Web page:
IBS and the Workplace: Three Things You Can Do for a More Comfortable Working Environment
By Tegan Gaetano, Program Director, International Foundation for Functional Gastrointestinal Disorders (IFFGD)
It may come as a surprise to many because it’s often regarded as a trivial condition, but irritable bowel syndrome (IBS) is one of the most prevalent and burdensome chronic conditions reported by patients. It’s cited as the second leading cause of work and school absenteeism, second only to the common cold, and was found to cause those affected to restrict their personal and professional activities an average of 20 percent of the calendar year, or 73 days.
IBS is typically characterized by recurring or chronic bouts of abdominal pain in association with a change in bowel habits, such as diarrhea or constipation. Symptoms of IBS can flare up unexpectedly and can change over time or even from day to day.
This can make trying to establish a regular work routine difficult. Needing to duck out of presentations, meetings, and conference calls to use the bathroom can cause embarrassment in the workplace or even put a strain on work relationships and trying to concentrate on work activities while you are doubled over with abdominal pain can greatly reduce productivity. Work travel can pose an even bigger challenge as the uncertainty of when and where symptoms may occur can cause fear of not being able to control symptoms when away from your usual environment.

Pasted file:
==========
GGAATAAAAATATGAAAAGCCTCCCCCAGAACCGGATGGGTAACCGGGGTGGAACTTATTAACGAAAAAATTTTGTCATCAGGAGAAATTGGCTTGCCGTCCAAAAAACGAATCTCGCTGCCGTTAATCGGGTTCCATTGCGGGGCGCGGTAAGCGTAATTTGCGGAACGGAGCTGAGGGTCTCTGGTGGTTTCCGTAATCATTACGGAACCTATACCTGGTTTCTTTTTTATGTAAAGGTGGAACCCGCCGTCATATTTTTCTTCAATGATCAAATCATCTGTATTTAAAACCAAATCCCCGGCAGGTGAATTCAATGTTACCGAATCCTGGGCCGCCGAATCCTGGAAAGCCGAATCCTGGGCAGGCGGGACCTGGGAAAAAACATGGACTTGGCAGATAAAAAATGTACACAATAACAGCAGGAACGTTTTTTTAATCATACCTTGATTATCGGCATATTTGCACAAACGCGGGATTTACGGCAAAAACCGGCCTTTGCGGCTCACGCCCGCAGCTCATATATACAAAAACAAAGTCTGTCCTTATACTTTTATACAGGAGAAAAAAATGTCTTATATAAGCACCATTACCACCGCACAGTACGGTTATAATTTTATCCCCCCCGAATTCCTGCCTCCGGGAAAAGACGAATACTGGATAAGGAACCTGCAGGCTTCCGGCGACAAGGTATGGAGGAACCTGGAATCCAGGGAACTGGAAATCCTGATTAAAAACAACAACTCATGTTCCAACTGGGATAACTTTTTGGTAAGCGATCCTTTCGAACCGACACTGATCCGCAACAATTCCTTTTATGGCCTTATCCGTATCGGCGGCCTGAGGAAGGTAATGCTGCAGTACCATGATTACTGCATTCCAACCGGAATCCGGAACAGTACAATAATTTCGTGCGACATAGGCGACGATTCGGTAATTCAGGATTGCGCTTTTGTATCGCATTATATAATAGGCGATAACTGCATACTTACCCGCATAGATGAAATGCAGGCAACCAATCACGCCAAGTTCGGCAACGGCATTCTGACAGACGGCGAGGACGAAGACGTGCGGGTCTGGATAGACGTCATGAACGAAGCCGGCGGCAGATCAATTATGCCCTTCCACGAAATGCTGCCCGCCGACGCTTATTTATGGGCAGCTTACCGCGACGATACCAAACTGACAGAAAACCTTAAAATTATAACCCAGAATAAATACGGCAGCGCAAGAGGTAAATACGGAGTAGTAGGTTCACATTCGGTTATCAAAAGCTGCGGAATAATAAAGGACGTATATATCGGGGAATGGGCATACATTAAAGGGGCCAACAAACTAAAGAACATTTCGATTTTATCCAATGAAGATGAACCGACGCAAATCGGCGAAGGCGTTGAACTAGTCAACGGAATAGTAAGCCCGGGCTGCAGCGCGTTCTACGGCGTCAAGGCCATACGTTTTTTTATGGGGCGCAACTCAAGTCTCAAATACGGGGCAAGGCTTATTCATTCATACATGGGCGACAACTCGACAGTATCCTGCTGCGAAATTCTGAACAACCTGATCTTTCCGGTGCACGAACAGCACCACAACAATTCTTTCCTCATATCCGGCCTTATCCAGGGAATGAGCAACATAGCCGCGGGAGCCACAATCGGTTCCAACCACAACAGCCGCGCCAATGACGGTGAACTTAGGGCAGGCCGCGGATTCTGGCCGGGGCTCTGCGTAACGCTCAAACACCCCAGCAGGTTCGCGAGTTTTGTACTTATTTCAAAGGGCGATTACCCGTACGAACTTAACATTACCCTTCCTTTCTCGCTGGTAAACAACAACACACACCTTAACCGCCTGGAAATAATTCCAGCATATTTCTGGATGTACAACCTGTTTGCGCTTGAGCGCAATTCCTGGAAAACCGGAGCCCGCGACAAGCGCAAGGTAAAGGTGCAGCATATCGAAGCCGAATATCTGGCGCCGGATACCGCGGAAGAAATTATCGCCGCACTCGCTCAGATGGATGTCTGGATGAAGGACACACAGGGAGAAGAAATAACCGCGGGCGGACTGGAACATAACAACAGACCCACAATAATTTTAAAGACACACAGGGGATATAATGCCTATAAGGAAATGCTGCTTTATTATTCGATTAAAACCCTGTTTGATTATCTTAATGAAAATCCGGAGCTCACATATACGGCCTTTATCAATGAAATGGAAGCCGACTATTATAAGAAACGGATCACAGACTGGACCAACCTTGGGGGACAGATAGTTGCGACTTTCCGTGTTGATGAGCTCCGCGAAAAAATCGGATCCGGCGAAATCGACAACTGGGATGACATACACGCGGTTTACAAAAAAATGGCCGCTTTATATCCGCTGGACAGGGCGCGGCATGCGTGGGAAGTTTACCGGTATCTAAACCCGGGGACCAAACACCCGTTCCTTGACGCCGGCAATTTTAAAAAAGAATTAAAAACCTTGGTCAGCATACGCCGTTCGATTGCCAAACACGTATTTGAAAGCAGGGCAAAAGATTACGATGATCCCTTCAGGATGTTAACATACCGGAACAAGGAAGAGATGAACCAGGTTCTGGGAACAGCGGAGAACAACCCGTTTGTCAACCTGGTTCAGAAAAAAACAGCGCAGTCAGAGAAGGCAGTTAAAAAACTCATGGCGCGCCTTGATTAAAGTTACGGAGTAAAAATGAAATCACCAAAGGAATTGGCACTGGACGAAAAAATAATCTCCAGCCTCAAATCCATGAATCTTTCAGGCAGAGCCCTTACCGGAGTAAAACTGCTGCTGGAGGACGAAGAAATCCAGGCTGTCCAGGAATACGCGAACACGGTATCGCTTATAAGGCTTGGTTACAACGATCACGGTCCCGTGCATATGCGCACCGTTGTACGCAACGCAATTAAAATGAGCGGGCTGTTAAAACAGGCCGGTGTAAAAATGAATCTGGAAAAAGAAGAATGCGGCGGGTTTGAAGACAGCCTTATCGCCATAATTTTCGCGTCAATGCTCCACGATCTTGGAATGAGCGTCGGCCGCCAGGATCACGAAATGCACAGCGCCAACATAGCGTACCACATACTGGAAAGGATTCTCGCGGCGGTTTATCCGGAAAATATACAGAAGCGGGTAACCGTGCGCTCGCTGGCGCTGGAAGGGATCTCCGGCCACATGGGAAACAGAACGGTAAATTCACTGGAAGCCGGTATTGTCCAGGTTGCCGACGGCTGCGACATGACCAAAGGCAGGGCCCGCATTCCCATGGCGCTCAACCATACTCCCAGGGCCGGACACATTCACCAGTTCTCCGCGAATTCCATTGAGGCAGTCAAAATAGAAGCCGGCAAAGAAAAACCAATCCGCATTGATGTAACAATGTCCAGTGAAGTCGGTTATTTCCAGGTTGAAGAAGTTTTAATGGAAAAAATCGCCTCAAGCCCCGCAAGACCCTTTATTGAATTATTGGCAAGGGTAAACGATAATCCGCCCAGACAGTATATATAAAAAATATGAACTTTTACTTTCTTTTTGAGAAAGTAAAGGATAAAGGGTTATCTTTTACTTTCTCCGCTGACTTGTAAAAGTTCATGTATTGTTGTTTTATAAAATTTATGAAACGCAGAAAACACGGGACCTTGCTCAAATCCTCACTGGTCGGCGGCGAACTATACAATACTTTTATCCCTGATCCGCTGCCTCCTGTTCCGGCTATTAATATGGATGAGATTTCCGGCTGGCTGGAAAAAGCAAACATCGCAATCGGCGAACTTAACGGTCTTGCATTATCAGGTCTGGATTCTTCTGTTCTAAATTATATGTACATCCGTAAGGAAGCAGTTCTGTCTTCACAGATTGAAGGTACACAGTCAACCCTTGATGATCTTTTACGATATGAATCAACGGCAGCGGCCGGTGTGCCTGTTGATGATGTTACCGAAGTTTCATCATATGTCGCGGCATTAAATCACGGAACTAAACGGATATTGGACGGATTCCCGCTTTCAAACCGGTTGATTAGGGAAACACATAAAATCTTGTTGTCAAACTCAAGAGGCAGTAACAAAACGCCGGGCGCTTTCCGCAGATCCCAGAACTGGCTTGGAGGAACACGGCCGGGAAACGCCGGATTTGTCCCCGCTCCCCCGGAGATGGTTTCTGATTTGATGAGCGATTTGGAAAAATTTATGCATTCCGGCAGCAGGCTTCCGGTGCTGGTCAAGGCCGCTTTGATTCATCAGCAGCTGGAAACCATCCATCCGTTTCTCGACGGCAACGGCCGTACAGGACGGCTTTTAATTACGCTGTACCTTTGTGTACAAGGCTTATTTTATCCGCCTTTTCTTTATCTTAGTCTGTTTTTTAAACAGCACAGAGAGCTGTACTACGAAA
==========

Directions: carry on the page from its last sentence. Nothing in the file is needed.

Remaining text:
Although it’s important to work closely with your physician to develop a long-term symptom management plan, here are few simple tips that can help you get through the workday:
- Create a schedule. By establishing a regular routine for meals, work hours and bathroom breaks, you may find you have greater predictive power over your symptoms. Try scheduling meetings and presentations well in advance or well after meals or bathroom visits if these cause greater symptoms.
- Know your triggers. IBS can be influenced by a number of factors including stress, diet, sleep quality and lifestyle. Start a diary to identify factors that may bring on symptoms or make your condition worse and try to avoid these as much as possible.
- Practice open communication. IBS affects 10 to 15 percent of Americans – 30 to 45 million people. So, chances are, many of the people you work with also have it. Try discussing your symptoms and needs openly and honestly with your supervisor so you can develop a plan for the workday that accommodates extra bathroom trips or other symptoms.
April is IBS Awareness Month. First designated by the International Foundation for Functional Gastrointestinal Disorders (IFFGD) in 1997 to bring awareness to this often misunderstood and stigmatized condition, IBS Awareness Month is now recognized nationwide.
Editor’s note: If you currently receive Social Security Disability Insurance (SSDI) benefits and would like to return to work, click here for information on protecting your benefits while attempting to earn more income.